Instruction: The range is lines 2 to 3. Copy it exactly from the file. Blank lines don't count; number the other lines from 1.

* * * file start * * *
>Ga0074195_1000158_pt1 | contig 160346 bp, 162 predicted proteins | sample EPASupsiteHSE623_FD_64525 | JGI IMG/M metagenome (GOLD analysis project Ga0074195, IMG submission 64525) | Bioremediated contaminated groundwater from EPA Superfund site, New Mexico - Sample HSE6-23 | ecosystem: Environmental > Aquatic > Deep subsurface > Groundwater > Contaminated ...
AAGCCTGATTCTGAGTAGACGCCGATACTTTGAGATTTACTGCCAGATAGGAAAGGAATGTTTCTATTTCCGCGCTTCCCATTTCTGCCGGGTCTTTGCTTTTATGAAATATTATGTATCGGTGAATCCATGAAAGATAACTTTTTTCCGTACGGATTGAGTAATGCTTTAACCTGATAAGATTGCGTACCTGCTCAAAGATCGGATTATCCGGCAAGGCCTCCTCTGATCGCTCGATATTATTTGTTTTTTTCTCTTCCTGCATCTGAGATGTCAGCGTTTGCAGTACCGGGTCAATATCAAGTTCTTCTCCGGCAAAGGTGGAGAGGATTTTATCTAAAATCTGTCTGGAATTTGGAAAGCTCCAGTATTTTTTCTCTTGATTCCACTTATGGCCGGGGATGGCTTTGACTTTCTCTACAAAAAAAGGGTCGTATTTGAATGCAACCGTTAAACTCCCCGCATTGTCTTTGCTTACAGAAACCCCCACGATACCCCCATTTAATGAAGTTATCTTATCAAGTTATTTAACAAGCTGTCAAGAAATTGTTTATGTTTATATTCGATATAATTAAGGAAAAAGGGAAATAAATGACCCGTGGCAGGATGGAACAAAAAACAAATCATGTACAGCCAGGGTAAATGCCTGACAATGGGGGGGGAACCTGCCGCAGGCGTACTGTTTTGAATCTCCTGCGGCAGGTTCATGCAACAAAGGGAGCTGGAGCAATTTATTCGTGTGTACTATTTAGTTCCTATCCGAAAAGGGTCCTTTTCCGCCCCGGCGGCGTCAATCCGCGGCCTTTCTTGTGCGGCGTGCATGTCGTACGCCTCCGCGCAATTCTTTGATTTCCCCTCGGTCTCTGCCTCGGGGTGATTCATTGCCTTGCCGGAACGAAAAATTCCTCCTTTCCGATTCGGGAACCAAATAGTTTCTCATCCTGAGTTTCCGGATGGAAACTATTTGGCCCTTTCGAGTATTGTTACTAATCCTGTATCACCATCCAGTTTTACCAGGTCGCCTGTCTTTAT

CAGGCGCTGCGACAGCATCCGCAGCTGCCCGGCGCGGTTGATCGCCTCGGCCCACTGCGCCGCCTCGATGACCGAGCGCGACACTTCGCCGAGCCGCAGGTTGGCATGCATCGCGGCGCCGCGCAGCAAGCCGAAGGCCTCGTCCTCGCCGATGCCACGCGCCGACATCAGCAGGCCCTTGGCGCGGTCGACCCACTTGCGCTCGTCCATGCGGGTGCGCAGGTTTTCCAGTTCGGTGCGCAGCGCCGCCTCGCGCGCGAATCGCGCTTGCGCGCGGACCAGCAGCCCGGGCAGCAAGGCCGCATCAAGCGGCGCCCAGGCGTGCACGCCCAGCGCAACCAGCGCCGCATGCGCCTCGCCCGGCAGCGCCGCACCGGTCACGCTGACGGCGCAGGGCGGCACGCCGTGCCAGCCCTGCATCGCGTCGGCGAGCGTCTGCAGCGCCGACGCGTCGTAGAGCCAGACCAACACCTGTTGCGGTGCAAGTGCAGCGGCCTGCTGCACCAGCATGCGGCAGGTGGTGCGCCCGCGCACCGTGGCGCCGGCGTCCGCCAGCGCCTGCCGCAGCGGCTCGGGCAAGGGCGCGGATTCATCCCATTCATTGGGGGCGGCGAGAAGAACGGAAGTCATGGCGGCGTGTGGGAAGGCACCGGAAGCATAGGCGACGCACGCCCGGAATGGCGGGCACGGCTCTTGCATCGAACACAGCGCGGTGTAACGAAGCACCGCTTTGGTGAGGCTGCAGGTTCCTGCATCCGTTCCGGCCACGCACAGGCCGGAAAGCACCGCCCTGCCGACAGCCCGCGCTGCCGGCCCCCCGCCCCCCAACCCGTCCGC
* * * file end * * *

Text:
AAGCCTGATTCTGAGTAGACGCCGATACTTTGAGATTTACTGCCAGATAGGAAAGGAATGTTTCTATTTCCGCGCTTCCCATTTCTGCCGGGTCTTTGCTTTTATGAAATATTATGTATCGGTGAATCCATGAAAGATAACTTTTTTCCGTACGGATTGAGTAATGCTTTAACCTGATAAGATTGCGTACCTGCTCAAAGATCGGATTATCCGGCAAGGCCTCCTCTGATCGCTCGATATTATTTGTTTTTTTCTCTTCCTGCATCTGAGATGTCAGCGTTTGCAGTACCGGGTCAATATCAAGTTCTTCTCCGGCAAAGGTGGAGAGGATTTTATCTAAAATCTGTCTGGAATTTGGAAAGCTCCAGTATTTTTTCTCTTGATTCCACTTATGGCCGGGGATGGCTTTGACTTTCTCTACAAAAAAAGGGTCGTATTTGAATGCAACCGTTAAACTCCCCGCATTGTCTTTGCTTACAGAAACCCCCACGATACCCCCATTTAATGAAGTTATCTTATCAAGTTATTTAACAAGCTGTCAAGAAATTGTTTATGTTTATATTCGATATAATTAAGGAAAAAGGGAAATAAATGACCCGTGGCAGGATGGAACAAAAAACAAATCATGTACAGCCAGGGTAAATGCCTGACAATGGGGGGGGAACCTGCCGCAGGCGTACTGTTTTGAATCTCCTGCGGCAGGTTCATGCAACAAAGGGAGCTGGAGCAATTTATTCGTGTGTACTATTTAGTTCCTATCCGAAAAGGGTCCTTTTCCGCCCCGGCGGCGTCAATCCGCGGCCTTTCTTGTGCGGCGTGCATGTCGTACGCCTCCGCGCAATTCTTTGATTTCCCCTCGGTCTCTGCCTCGGGGTGATTCATTGCCTTGCCGGAACGAAAAATTCCTCCTTTCCGATTCGGGAACCAAATAGTTTCTCATCCTGAGTTTCCGGATGGAAACTATTTGGCCCTTTCGAGTATTGTTACTAATCCTGTATCACCATCCAGTTTTACCAGGTCGCCTGTCTTTAT

CAGGCGCTGCGACAGCATCCGCAGCTGCCCGGCGCGGTTGATCGCCTCGGCCCACTGCGCCGCCTCGATGACCGAGCGCGACACTTCGCCGAGCCGCAGGTTGGCATGCATCGCGGCGCCGCGCAGCAAGCCGAAGGCCTCGTCCTCGCCGATGCCACGCGCCGACATCAGCAGGCCCTTGGCGCGGTCGACCCACTTGCGCTCGTCCATGCGGGTGCGCAGGTTTTCCAGTTCGGTGCGCAGCGCCGCCTCGCGCGCGAATCGCGCTTGCGCGCGGACCAGCAGCCCGGGCAGCAAGGCCGCATCAAGCGGCGCCCAGGCGTGCACGCCCAGCGCAACCAGCGCCGCATGCGCCTCGCCCGGCAGCGCCGCACCGGTCACGCTGACGGCGCAGGGCGGCACGCCGTGCCAGCCCTGCATCGCGTCGGCGAGCGTCTGCAGCGCCGACGCGTCGTAGAGCCAGACCAACACCTGTTGCGGTGCAAGTGCAGCGGCCTGCTGCACCAGCATGCGGCAGGTGGTGCGCCCGCGCACCGTGGCGCCGGCGTCCGCCAGCGCCTGCCGCAGCGGCTCGGGCAAGGGCGCGGATTCATCCCATTCATTGGGGGCGGCGAGAAGAACGGAAGTCATGGCGGCGTGTGGGAAGGCACCGGAAGCATAGGCGACGCACGCCCGGAATGGCGGGCACGGCTCTTGCATCGAACACAGCGCGGTGTAACGAAGCACCGCTTTGGTGAGGCTGCAGGTTCCTGCATCCGTTCCGGCCACGCACAGGCCGGAAAGCACCGCCCTGCCGACAGCCCGCGCTGCCGGCCCCCCGCCCCCCAACCCGTCCGC